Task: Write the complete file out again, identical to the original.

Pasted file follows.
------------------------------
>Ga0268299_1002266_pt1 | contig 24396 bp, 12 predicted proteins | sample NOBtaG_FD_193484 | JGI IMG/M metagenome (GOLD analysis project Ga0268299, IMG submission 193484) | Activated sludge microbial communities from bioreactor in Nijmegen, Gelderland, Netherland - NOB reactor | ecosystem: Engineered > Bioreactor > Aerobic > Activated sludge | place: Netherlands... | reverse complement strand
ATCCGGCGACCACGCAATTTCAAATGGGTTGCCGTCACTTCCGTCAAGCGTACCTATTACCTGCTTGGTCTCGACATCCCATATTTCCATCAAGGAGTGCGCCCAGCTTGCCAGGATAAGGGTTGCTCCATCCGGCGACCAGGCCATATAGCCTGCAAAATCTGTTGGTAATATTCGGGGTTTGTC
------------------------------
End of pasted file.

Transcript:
>Ga0268299_1002266_pt1 | contig 24396 bp, 12 predicted proteins | sample NOBtaG_FD_193484 | JGI IMG/M metagenome (GOLD analysis project Ga0268299, IMG submission 193484) | Activated sludge microbial communities from bioreactor in Nijmegen, Gelderland, Netherland - NOB reactor | ecosystem: Engineered > Bioreactor > Aerobic > Activated sludge | place: Netherlands... | reverse complement strand
ATCCGGCGACCACGCAATTTCAAATGGGTTGCCGTCACTTCCGTCAAGCGTACCTATTACCTGCTTGGTCTCGACATCCCATATTTCCATCAAGGAGTGCGCCCAGCTTGCCAGGATAAGGGTTGCTCCATCCGGCGACCAGGCCATATAGCCTGCAAAATCTGTTGGTAATATTCGGGGTTTGTC